A recently formed public-private partnership will protect Camp Hahobas on the shores of Hood Canal near Belfair. Working in collaboration, The Trust for Public Land, Great Peninsula Conservancy, Washington State Department of Natural Resources and U.S. Navy have protected important lands in the unique Hood Canal ecosystem for multiple public benefits, including habitat conservation, recreation, forest management and military readiness for the Navy.
“This collaboration is about creating shared success for the community and our state. By working in partnership, we are preserving working forestland, supporting the local economy and protecting critical wildlife and fish habitat,” said Commissioner of Public Lands Hilary Franz.”
While the Pacific Harbors Council of Boy Scouts will retain ownership of 120 acres of former Boy Scout Camp Hahobas, the remaining 430 acres will be divided into two ownerships in order to best conserve the property and its various natural resources.
A loan from The Conservation Fund, a national land protection partner, to Great Peninsula Conservancy was also used to acquire the property. The Navy was a significant funding partner in this transaction, with the purchase of a restrictive easement over the entire 430-acre property that prevents incompatible development and protects recreational and natural resource uses.
The Navy is contributing the funding from the Readiness and Environmental Protection Integration (REPI) Program. By protecting the lands surrounding Hood Canal, the Navy can ensure that vital training and testing for submarines at Naval Base Kitsap can continue well into the future. As a nationwide program, REPI enables the Navy and the other military services to simultaneously prevent incompatible development near installations, protect natural resources and promote military readiness.
“The Navy has created a strong partnership with our Readiness and Environmental Protection Integration partners in Hood Canal,” said Capt. Alan Schrader, Naval Base Kitsap commanding officer. “Together we’ve protected more than 12,000 acres of habitat and working forests in Hood Canal. This project represents an opportunity to bring together multiple land trusts and agencies to reach a common goal. In addition, it protects the Navy’s mission from incompatible development, while providing public recreation opportunities and habitat protection.”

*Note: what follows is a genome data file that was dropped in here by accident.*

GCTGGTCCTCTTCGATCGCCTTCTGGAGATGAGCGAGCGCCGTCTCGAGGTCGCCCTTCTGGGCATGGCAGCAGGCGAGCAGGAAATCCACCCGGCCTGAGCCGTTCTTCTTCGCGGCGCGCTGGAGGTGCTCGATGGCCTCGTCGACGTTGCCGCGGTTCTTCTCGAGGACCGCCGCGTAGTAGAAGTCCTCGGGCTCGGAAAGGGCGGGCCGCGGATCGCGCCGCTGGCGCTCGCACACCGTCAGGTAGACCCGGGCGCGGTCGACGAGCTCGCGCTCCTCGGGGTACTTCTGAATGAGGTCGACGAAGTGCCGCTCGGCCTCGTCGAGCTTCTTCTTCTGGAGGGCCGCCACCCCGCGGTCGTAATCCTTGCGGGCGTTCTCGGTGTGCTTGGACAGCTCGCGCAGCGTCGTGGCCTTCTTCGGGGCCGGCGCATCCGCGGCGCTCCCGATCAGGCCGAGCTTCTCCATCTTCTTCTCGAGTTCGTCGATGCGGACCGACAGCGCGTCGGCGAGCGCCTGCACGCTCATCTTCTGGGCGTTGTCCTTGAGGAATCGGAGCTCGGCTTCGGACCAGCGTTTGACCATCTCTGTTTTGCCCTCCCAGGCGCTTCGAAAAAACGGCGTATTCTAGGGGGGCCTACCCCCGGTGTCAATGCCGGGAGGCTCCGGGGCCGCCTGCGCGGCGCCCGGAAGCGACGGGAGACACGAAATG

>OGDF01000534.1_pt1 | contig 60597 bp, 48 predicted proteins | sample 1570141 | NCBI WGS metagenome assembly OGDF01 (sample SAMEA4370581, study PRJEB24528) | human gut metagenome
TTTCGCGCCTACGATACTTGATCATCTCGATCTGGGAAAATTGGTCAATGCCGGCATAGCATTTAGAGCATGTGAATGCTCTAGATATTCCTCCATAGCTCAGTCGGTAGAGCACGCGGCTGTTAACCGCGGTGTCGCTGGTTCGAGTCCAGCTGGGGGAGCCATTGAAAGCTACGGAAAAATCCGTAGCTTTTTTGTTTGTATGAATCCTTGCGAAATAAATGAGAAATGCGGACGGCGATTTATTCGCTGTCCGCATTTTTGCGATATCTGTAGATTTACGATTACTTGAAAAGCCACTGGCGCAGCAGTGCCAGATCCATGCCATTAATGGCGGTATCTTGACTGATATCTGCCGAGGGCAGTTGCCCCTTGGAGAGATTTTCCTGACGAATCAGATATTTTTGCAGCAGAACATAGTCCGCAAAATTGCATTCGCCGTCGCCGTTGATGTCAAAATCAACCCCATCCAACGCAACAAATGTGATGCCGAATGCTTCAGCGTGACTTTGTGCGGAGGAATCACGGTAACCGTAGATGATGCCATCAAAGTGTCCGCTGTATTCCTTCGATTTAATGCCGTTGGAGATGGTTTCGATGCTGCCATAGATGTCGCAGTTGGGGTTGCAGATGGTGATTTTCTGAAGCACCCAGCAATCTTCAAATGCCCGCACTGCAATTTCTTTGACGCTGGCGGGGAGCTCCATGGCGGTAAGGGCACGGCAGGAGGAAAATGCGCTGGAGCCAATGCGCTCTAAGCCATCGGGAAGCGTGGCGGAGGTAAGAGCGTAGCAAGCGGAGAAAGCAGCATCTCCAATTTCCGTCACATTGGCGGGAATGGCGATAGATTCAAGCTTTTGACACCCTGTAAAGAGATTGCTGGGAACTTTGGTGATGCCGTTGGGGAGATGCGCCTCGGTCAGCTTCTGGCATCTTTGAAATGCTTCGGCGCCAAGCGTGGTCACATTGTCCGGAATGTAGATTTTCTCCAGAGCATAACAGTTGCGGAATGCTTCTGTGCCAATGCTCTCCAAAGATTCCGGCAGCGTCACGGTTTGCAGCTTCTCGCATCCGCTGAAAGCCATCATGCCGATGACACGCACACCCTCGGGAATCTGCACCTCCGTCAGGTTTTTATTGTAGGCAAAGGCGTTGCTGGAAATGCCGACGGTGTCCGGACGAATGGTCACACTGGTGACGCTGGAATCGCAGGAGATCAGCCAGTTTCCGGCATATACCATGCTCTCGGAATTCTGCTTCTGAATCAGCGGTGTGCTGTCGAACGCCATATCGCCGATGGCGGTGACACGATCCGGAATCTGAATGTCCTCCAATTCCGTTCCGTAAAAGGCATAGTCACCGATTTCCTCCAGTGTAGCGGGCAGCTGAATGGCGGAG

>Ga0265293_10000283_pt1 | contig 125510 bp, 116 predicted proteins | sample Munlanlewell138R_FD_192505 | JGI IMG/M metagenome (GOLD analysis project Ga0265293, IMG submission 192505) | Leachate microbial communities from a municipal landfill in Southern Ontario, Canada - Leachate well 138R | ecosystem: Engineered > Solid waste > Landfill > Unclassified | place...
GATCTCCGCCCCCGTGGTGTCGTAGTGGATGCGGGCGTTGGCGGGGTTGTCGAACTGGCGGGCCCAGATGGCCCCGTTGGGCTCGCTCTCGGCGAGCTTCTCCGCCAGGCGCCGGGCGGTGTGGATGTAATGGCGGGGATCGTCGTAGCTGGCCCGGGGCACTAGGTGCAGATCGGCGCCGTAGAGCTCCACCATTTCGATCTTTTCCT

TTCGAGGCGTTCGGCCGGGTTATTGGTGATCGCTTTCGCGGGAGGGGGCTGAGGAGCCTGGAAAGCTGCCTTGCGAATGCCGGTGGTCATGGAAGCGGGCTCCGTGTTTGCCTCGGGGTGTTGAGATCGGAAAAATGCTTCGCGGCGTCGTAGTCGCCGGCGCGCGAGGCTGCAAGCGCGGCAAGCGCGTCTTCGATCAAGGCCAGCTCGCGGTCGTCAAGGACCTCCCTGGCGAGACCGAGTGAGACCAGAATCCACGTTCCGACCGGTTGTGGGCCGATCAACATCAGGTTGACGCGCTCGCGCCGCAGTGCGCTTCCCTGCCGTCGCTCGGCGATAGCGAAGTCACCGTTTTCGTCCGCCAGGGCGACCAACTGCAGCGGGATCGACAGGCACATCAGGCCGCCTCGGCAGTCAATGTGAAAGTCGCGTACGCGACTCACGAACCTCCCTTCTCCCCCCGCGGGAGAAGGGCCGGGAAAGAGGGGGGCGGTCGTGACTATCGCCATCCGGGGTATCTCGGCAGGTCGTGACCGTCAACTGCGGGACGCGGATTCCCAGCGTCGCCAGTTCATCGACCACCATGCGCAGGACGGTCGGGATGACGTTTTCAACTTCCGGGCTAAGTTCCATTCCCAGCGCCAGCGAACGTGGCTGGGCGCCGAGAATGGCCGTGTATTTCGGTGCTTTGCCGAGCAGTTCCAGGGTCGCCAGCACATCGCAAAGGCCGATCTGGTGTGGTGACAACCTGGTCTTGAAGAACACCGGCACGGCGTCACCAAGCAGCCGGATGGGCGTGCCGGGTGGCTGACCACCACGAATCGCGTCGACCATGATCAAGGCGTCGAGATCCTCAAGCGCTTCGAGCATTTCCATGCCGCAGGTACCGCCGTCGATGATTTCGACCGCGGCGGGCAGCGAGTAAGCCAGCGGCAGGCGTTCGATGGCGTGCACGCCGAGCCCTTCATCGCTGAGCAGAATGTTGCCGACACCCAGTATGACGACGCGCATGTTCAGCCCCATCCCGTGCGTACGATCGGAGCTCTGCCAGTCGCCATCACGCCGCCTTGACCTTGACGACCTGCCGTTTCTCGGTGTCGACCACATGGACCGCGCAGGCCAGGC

“This project represents a remarkable team effort by all parties to protect this unique, incredible property and to keep it open to the public. Visitors are able to stand on the shoreline and look west across Hood Canal and see the peaks in the heart of Olympic National Park,” says Richard Corff, Trust for Public Land Washington director of land conservation. “I can’t wait to show my kids and it seems incredible, in our quickly changing world, that they will be able to show their kids the same place when the time comes.”
Since the 1930s, generations of children have spent their summers at Camp Hahobas on Hood Canal’s scenic shores. Recently, the Pacific Harbors Council decided to consolidate its operations into one camp. Fortunately, when the Scouts made the decision to sell a large portion of Camp Hahobas, the organization approached The Trust for Public Land with a desire to keep this scenic location open to the public and prevent summer home development.
“The Outdoor Code reads: As an American, I will do my best to — be clean in my outdoor manners. Be careful with fire. Be considerate in the outdoors. Be conservation minded. Every Scout learns the Outdoor Code as a part of our training. Being involved with the Trust for Public Land and being able to conserve this land for future generations felt like good Scouting,” said Pacific Harbors Council Scout Executive, Ralph Voelker.
Most of the upland portion of the property, about 268 acres, will be owned by Washington State Department of Natural Resources, and managed as working forest to support local public schools and public access to the outdoors. The more sensitive Hood Canal shoreline will transfer to Great Peninsula Conservancy to protect habitat for fish and wildlife and provide opportunities for public enjoyment of nature. This portion of the property is made up of nearly 162 acres of evergreen forest and more than half mile of shoreline and tidelands.
“This remote shoreline on Hood Canal is a place of incredible beauty and significance to fish and wildlife. Walking the beach feels like a step back in time. Great Peninsula Conservancy members are proud to conserve this natural legacy for our children and grandchildren,” said Sandra Staples-Bortner, executive director of Great Peninsula Conservancy.